The real magnitude of the impact of can neither be expressed in words nor pictures. As a resident of probably one of the worst hit areas we can vouch for a tale of destruction that one has till now only seen on television or read in the media...We stood at the window of my room watching the muddy waters deceptively make its first foray down the road when all of a sudden it was joined by floods from two other directions and erupted into a nightmare! Within seconds the flood from three directions battered against our corner villa and poured in through every nook and cranny. Soon we had waist high water inside my house. As it started creeping up the steps to our first floor where all of us - men and animals - had sheltered, we were ready to redefine the very concept of nightmare and helplessness. As the filthy waters rose in our house, we felt strangely violated. Then came the feeling of resignation. We were too numbed to be angry. And we felt too helpless to be useful...But the tragedy brought with it a sense of camaraderie, a one-ness, a belongingness, and pure unconditional service...For somebody who loves to tell a story, I feel too bereft to narrate the horror that I witness every evening. The tension, the loss, the tiredness, the residual fear that have drawn deep scars on the faces of the people of this neighborhood cannot be scripted or photographed. We stand or sit with them for a few minutes and realize they are too afraid even to meet the eye in case they are confronted by the fear they feel. We know of families who have lost their kith and kin. We know groups of people who thought they had weathered the storm only to perish as they came down from their so-called safe perch. We know people who are still looking lost because they have lost what they have associated themselves with for the last couple of decades...The pain and tragedy of this last week is going to leave an indelible mark on the psyches of the people for a long long time to come.But what we will also remember is the help and support and comfort that have come from so many people...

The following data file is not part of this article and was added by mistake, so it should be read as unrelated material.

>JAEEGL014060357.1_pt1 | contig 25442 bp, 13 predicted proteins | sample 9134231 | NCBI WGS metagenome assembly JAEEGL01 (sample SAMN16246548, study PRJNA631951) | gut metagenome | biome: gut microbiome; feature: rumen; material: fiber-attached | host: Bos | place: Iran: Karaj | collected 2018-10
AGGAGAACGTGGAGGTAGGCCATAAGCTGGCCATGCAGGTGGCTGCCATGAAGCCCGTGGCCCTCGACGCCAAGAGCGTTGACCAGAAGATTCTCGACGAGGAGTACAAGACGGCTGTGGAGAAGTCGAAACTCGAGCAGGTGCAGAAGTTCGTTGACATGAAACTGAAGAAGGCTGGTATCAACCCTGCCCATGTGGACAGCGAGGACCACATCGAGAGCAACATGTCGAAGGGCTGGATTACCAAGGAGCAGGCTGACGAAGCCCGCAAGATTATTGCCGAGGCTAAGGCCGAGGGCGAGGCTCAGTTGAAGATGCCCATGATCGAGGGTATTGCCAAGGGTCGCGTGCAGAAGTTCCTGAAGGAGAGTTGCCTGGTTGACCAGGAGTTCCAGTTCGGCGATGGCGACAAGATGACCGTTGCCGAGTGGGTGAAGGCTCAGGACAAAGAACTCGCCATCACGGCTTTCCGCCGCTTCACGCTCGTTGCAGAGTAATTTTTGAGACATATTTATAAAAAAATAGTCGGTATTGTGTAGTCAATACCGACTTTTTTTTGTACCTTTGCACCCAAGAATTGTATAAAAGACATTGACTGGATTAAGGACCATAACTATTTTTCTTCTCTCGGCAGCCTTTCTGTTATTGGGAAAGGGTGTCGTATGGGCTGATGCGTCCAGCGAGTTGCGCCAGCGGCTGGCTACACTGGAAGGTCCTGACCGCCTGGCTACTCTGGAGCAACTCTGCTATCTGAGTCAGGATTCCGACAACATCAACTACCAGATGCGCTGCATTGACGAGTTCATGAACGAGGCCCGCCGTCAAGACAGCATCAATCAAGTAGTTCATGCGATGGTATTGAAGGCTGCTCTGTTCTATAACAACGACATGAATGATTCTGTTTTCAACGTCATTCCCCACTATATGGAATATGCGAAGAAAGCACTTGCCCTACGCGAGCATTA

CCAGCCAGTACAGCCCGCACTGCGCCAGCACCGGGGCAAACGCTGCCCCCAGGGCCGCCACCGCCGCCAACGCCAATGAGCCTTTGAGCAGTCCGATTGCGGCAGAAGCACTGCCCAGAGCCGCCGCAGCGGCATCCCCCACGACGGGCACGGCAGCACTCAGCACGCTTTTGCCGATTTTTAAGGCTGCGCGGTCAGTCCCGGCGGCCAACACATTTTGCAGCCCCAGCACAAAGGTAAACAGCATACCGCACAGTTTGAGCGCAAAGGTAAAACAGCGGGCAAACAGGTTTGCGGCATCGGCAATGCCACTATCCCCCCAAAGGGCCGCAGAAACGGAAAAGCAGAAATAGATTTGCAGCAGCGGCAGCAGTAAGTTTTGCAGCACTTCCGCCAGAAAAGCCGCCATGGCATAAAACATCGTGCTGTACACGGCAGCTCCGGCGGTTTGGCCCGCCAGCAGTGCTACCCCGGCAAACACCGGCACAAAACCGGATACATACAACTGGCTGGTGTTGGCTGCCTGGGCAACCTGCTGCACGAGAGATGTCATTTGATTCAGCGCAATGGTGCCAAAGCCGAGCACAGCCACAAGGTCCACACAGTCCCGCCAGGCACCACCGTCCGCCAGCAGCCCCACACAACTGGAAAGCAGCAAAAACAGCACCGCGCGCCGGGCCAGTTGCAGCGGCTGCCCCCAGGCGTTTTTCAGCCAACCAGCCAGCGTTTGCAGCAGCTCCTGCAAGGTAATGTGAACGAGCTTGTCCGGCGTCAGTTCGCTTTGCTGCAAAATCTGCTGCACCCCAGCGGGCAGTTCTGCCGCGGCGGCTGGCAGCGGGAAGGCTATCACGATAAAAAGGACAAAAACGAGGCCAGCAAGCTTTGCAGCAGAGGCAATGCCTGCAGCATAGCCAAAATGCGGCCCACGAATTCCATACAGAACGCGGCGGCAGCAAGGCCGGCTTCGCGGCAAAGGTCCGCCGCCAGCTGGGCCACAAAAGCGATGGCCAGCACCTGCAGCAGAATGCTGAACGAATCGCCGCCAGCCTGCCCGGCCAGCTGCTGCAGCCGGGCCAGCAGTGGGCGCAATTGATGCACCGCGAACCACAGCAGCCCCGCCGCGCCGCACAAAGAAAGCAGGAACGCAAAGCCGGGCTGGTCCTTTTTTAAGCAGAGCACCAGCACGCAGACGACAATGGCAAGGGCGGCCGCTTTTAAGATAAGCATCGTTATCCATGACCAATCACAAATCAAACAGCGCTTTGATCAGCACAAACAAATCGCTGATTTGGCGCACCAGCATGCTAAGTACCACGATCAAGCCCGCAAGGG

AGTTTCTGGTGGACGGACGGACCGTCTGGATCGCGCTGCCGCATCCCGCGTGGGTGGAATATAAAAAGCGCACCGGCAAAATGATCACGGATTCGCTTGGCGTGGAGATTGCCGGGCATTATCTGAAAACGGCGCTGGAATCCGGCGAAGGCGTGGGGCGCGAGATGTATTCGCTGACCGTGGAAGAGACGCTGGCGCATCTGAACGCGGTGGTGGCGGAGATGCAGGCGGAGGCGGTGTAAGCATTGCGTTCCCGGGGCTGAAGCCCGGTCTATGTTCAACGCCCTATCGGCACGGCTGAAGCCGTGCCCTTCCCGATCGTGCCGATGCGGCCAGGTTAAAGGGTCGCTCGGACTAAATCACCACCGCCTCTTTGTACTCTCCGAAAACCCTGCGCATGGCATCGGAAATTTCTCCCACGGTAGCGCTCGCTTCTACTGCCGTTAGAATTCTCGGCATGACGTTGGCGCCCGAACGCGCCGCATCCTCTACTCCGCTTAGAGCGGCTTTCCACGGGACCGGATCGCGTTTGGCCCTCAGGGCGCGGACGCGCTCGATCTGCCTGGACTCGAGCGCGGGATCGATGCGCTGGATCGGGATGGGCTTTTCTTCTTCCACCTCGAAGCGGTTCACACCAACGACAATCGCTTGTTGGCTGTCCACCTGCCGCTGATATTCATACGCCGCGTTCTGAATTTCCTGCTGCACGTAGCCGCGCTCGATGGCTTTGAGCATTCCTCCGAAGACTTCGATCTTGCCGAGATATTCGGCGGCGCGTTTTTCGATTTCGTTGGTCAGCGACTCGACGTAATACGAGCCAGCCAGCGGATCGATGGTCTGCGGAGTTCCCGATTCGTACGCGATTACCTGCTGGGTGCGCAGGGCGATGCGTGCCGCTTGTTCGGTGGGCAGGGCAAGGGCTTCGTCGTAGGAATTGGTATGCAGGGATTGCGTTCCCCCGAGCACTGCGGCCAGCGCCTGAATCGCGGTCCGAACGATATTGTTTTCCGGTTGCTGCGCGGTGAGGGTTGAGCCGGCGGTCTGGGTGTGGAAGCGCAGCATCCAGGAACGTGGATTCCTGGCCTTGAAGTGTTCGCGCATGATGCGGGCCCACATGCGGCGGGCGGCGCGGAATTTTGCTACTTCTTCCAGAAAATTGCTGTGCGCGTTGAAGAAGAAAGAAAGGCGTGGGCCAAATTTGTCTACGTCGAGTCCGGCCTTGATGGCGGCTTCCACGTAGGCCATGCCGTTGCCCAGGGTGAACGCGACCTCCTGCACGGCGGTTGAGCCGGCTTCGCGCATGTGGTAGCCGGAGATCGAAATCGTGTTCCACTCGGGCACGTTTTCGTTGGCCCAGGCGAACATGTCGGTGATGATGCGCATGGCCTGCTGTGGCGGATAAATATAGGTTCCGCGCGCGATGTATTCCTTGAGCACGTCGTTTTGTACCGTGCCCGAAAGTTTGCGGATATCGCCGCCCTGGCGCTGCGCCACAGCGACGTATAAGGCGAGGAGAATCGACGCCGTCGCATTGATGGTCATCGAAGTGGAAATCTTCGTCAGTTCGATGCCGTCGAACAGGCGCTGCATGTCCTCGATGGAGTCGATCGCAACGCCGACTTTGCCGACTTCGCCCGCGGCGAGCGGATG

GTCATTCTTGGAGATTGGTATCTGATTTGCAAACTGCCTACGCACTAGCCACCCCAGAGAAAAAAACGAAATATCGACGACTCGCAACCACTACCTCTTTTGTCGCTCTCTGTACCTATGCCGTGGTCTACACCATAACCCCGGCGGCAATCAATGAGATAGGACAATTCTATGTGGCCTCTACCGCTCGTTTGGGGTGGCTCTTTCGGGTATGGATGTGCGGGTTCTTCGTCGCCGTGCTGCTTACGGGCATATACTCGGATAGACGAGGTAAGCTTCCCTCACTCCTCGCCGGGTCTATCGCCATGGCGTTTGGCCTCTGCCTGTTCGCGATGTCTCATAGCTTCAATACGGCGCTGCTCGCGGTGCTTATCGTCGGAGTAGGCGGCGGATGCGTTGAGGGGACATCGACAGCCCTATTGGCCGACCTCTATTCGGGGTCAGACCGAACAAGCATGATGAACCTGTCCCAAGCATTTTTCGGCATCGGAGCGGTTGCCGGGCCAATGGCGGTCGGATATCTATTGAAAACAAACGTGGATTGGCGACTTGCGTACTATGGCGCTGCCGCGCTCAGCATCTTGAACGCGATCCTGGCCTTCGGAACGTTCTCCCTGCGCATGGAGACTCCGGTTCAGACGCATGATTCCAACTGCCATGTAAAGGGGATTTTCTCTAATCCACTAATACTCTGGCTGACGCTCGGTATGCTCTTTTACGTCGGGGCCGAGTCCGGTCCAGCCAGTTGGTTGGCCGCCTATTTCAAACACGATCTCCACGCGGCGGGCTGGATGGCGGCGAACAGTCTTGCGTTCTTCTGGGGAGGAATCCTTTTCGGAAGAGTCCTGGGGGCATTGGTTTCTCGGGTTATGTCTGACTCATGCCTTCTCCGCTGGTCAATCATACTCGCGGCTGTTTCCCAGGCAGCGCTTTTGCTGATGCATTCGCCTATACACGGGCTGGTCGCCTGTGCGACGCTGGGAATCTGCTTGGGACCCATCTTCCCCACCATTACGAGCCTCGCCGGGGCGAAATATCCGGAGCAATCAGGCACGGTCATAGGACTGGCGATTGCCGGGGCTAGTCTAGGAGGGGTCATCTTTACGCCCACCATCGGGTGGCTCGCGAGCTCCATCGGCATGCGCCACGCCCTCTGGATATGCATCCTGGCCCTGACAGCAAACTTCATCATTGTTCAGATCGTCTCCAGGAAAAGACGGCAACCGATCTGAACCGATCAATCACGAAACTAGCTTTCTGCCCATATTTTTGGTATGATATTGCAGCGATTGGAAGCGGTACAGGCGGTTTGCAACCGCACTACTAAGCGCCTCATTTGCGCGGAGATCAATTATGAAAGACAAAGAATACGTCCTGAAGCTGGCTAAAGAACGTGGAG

The above is an excerpt from the poignant testimony of a storm survivor. I am deeply moved by it. Interestingly it's not written by a Katrina survivor but by an Al Ghubra resident who survived cyclone Gonu. And I've heard almost identical words spoken and written by New Orleanians who survived the wrath of Katrina. I've heard similar words spoken by folks who live along the Gulf Coast and have had their lives uprooted by such storms. There is indeed a universality to this experience. Those of us who have survived such an experience are bonded by it , whether we're citizens living in the New Orleans area or in places as far away as the middle east. So I hope you will take the time to read this bloggers full letter at the Gonuoman Blog. And also please take a moment just to send your good wishes and/or prayers (if you are so inclined) to the folks attempting to sort out their lives in the aftermath of Gonu.
Salaam 'alaikum" ( "peace be with you")